I want to date (you for) your mom

Sarah James

I am willing to skip dinner dates, Friday nights at the cinema and long walks on the beach. I am willing to skip the obligatory cuddling and the constant contact. I can go without gifts of flowers, chocolate and teddy bears.

I don’t want a boyfriend. I want a boyfriend’s mom.

Don’t get me wrong; my own mother has more than enough personalities to keep my voice mailbox permanently full and my drawers overflowing with underwear.

I want to pick the brain of an established career woman and benefit from her years of wisdom and experience. I want to hear about the wild past of a woman who didn’t write notes on the banana peels in my lunchbox.

I want to talk to a mom who will encourage me to do whatever I’d like and be whoever I want without being worried of getting stuck with the bill. I want to talk to a mom who isn’t concerned about my decisions reflecting poorly on her.

We could talk about Joni Mitchell and Carole King, maybe even Otis Redding if she is well-versed in Motown. Maybe she could trust me enough to lend me her favorite albums, not warning me once about “pressurization.”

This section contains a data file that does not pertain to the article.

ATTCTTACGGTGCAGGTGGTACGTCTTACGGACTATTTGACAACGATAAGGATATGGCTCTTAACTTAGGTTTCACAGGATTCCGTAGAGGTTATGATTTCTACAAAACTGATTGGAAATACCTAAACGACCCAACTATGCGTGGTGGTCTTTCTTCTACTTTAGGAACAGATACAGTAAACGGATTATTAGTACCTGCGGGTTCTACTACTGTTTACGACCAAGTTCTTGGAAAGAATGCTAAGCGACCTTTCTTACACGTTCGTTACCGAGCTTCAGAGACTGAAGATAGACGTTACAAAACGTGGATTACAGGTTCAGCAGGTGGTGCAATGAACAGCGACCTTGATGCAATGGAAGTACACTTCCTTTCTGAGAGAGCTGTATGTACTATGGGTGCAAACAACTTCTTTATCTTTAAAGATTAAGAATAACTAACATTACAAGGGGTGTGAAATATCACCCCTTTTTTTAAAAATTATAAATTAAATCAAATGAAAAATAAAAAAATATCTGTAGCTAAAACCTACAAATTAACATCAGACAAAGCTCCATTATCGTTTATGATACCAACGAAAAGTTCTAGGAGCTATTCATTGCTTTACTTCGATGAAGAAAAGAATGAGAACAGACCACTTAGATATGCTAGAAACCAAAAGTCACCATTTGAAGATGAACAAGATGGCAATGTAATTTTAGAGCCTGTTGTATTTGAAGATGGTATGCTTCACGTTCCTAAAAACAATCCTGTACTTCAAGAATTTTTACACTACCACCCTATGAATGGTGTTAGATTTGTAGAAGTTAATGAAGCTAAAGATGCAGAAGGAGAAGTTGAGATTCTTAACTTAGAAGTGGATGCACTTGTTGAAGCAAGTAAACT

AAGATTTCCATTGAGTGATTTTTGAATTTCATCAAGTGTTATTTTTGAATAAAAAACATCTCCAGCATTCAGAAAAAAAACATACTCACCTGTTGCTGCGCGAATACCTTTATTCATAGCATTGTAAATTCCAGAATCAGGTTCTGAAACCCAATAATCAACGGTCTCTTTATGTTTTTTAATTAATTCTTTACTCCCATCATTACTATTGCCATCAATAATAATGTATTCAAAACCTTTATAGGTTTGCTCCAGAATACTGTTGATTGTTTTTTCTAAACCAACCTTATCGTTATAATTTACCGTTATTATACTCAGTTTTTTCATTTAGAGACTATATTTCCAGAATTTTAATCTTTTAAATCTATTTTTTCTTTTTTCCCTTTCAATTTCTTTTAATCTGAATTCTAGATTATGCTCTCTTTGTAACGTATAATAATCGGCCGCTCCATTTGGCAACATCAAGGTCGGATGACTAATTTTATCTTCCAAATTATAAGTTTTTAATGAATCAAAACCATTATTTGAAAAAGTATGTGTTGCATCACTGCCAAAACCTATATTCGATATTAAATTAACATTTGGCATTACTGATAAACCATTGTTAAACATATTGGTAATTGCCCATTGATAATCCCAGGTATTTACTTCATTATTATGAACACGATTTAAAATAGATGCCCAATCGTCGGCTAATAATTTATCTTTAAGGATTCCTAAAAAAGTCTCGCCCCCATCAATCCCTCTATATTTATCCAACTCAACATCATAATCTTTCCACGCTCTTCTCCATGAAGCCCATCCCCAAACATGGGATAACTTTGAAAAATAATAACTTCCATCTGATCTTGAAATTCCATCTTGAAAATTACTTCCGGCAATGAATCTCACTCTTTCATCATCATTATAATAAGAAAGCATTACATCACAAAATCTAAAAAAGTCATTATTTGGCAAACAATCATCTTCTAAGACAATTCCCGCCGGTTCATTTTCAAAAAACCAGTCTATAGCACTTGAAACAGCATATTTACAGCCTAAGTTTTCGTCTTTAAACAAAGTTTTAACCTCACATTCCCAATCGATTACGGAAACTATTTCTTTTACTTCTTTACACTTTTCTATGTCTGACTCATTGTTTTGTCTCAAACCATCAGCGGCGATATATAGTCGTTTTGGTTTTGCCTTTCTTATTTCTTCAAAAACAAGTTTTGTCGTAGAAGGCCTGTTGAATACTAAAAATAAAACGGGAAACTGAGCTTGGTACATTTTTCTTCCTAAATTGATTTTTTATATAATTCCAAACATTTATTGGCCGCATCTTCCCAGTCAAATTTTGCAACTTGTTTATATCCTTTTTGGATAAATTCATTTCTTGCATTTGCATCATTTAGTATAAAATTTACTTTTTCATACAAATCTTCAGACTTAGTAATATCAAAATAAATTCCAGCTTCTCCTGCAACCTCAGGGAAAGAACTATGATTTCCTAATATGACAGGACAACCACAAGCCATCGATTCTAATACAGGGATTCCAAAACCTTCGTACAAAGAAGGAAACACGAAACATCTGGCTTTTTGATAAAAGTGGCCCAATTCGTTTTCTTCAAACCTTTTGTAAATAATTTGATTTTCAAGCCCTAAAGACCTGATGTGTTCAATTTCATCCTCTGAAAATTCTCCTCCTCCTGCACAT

I want to talk to a mom who won’t remind me that the towel she saw laying on my front porch last time she visited was $8 and that “I really should bring it inside.”

Essentially, I want nag-less camaraderie with a hip, older lady who knows everything I could ever hope to. I want to be guided; I want a mentor.

I want to learn the seemingly obvious things my own mother claims to have taught me long ago. I want to learn how to take chicken from a frozen form to a more edible one. It would be nice to know how to properly set a table. I guess it wouldn’t be fair to say my mom never taught me anything – I do know about a billion things that can be created from glue, balloons and popsicle sticks. At garage sales, I can bargain like no other.

The three meals my own mother knows how to cook have worn on my taste buds. I hunger for another family’s staple meals. At this point, I am sure anything is better than tuna casserole.

So on the off chance that you are flirting with me, forgive me if I ask you if your mother makes the chewy kind of chocolate chip cookies. What I am really asking is, “Is your mom wildly successful and insightful?”

If I ask you what your favorite movie is, what I am really asking is “Does your mother make a tasty lentil soup?”

A married friend of mine tells me that there is a big difference between being a girlfriend and being a daughter-in-law.

“As a girlfriend, you are a novelty,” she said. “As a daughter-in-law, you are a replacement.”

Men of Kent, I don’t want anything to do with you. I want to date (you for) your mom.

Sarah James is a junior public relations major and columnist for the Daily Kent Stater. Contact her at [email protected].